Keshawna Nelson wants to brew coffee and serve a caffeinated jolt to Fresno’s future. She’s an entrepreneur with a new business: The Java Bar. Her vision is to share knowledge, experience—and yes, profits—so others can build generational wealth where perhaps none existed before. The effect—multiplied by like-minded entrepreneurs—could be a stronger community with less poverty, increased education and greater economic vitality.
Nelson, an accountant, boosted her efforts by participating in the fall of 2020 in a new program developed by the Center for Community Transformation (CCT) at Fresno Pacific Biblical Seminary, part of Fresno Pacific University. Its focus: helping people in underserved communities successfully launch small businesses.
“We feel we can have an impact helping people turn a side hustle into their main gig, and at the same time helping families generate more income and move up the economic ladder,” says Carlos Huerta (BA ’13 MBA ’20), associate director at CCT.
The new program is called Launch Central Valley, and it offers nine sessions over as many weeks covering topics like marketing, sales, loans and how to deal with attorneys, accountants and government officials.
“These are the tough things in starting a business that a lot of folks don’t know about or need a little hand-holding to get through,” Huerta says.
The next Launch Central Valley program starts Jan. 26, 2021. Get more information and register at eventbrite.com/e/launch-central-valley-micro-enterprise-training-tickets-129749274573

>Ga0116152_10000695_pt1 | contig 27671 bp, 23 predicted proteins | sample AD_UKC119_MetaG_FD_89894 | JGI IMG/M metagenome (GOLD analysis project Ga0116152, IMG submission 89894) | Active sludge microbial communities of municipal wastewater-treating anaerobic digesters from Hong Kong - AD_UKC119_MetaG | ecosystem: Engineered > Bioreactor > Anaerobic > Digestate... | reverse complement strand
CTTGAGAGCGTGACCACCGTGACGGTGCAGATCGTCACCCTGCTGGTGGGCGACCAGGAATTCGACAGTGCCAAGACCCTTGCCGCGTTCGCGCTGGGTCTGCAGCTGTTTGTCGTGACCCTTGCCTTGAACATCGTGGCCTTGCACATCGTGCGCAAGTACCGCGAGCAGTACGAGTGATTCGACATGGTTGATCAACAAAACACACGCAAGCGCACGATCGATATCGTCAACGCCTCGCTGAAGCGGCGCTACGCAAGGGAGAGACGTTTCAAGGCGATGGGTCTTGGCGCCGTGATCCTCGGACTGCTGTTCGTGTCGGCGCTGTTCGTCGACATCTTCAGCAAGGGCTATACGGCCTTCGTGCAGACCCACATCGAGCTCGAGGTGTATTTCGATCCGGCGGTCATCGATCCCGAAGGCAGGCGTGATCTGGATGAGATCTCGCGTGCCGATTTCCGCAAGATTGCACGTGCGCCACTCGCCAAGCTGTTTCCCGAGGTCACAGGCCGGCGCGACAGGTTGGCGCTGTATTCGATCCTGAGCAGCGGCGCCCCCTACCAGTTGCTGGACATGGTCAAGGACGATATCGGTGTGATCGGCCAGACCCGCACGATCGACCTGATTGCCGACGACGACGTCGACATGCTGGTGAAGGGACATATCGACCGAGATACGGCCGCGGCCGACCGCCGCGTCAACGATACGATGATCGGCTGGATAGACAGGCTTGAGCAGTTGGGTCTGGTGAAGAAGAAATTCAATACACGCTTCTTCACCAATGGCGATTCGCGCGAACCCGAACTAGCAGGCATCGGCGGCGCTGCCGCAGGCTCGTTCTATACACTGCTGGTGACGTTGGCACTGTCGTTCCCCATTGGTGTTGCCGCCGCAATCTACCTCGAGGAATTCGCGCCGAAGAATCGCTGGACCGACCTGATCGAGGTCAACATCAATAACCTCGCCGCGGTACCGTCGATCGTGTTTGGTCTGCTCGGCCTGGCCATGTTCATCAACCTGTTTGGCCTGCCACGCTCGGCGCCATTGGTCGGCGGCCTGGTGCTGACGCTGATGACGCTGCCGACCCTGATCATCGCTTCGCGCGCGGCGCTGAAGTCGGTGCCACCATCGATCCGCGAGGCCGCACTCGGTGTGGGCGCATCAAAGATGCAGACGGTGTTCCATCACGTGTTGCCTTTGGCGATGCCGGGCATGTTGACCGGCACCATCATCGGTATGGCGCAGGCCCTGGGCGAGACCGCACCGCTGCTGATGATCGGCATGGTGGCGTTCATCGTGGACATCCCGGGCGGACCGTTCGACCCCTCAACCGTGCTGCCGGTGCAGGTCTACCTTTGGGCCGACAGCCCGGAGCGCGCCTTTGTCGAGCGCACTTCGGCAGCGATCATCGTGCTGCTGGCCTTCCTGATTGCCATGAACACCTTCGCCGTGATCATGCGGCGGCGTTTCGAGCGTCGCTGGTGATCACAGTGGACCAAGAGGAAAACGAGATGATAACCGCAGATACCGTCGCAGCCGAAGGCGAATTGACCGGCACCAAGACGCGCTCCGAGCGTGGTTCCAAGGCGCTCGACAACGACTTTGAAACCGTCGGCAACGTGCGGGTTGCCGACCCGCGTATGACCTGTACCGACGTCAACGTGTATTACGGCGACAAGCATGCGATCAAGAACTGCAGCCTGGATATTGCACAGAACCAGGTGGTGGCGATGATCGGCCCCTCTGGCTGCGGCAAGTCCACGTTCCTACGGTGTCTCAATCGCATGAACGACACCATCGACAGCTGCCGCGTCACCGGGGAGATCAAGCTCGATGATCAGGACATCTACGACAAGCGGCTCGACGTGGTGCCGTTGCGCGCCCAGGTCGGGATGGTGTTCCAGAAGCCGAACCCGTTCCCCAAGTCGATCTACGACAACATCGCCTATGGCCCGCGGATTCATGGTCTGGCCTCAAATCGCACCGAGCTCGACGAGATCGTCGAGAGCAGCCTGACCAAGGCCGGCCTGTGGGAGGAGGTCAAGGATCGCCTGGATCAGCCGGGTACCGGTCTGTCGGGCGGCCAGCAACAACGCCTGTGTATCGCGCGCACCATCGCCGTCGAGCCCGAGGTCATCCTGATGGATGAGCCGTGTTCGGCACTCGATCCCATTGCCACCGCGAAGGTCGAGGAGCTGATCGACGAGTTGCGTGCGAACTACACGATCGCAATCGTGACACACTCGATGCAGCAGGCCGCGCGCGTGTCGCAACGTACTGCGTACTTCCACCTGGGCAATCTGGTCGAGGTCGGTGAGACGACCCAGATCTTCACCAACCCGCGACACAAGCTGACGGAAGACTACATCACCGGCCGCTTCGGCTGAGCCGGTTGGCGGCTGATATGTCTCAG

Nelson and 11 others in Launch Central Valley’s first cohort graduated in November, and others will follow. Over the next five years, CCT plans to take 300 more entrepreneurs through the program. Their participation will be underwritten, in part, by grant money awarded to CCT by the Lilly Endowment, one of the world’s largest private philanthropic foundations. CCT recently received a nearly $1 million Lilly grant, which will used for several faith-based initiatives in the next five years.
In Launch Central Valley, Nelson’s most important lesson centered on achieving and maintaining a good credit record.
“When I first started on this journey, that was an issue with everything I was trying to do.”
She also learned the importance of sticking to a budget as well as knowing her customers’ need for quick service.
The Java Bar is in a business park near Fresno Yosemite International Airport and specializes in coffees from around the world. It opened in early December but only for takeout in the morning because of COVID restrictions.
The link between successful small businesses and markers of community progress like higher literacy rates is important.
“Flourishing families contribute to flourishing communities and a host of positive social indicators,” says Randy White, D.Min., executive director of CCT, and associate professor at Fresno Pacific. “When we seek the financial peace of the family, we experience the benefits of that peace.”
White says CCT plans to begin several other new programs financed by the grant from the Lilly Endowment.
Fresno Pacific University is the only accredited Christian university founded in the Central Valley. FPU connects every student’s untapped potential with unlimited opportunity for professional, personal and ethical growth. FPU offers undergraduate, graduate and seminary programs that stress solid academic preparation and a strong ethical foundation to about 4,000 traditional and adult students on the main campus in southeast Fresno and regional campuses in North Fresno, Visalia, Bakersfield and Merced as well as online. The university also reaches about 8,000 students through professional development studies.
This article was contributed by Doug Hoagland of Fresno Pacific University.